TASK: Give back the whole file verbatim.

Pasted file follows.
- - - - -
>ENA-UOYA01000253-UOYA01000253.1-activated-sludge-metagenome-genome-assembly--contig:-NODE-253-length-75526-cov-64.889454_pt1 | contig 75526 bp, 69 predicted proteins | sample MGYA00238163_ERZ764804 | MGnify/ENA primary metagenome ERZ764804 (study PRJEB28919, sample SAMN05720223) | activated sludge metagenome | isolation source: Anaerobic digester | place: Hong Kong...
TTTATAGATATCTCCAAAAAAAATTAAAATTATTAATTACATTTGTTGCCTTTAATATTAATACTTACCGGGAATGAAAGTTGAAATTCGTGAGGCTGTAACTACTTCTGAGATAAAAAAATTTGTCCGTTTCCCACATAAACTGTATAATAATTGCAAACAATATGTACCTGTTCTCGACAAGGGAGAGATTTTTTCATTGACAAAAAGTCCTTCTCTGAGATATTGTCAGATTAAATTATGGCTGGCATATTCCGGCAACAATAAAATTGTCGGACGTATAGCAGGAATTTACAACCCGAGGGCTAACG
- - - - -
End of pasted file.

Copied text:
>ENA-UOYA01000253-UOYA01000253.1-activated-sludge-metagenome-genome-assembly--contig:-NODE-253-length-75526-cov-64.889454_pt1 | contig 75526 bp, 69 predicted proteins | sample MGYA00238163_ERZ764804 | MGnify/ENA primary metagenome ERZ764804 (study PRJEB28919, sample SAMN05720223) | activated sludge metagenome | isolation source: Anaerobic digester | place: Hong Kong...
TTTATAGATATCTCCAAAAAAAATTAAAATTATTAATTACATTTGTTGCCTTTAATATTAATACTTACCGGGAATGAAAGTTGAAATTCGTGAGGCTGTAACTACTTCTGAGATAAAAAAATTTGTCCGTTTCCCACATAAACTGTATAATAATTGCAAACAATATGTACCTGTTCTCGACAAGGGAGAGATTTTTTCATTGACAAAAAGTCCTTCTCTGAGATATTGTCAGATTAAATTATGGCTGGCATATTCCGGCAACAATAAAATTGTCGGACGTATAGCAGGAATTTACAACCCGAGGGCTAACG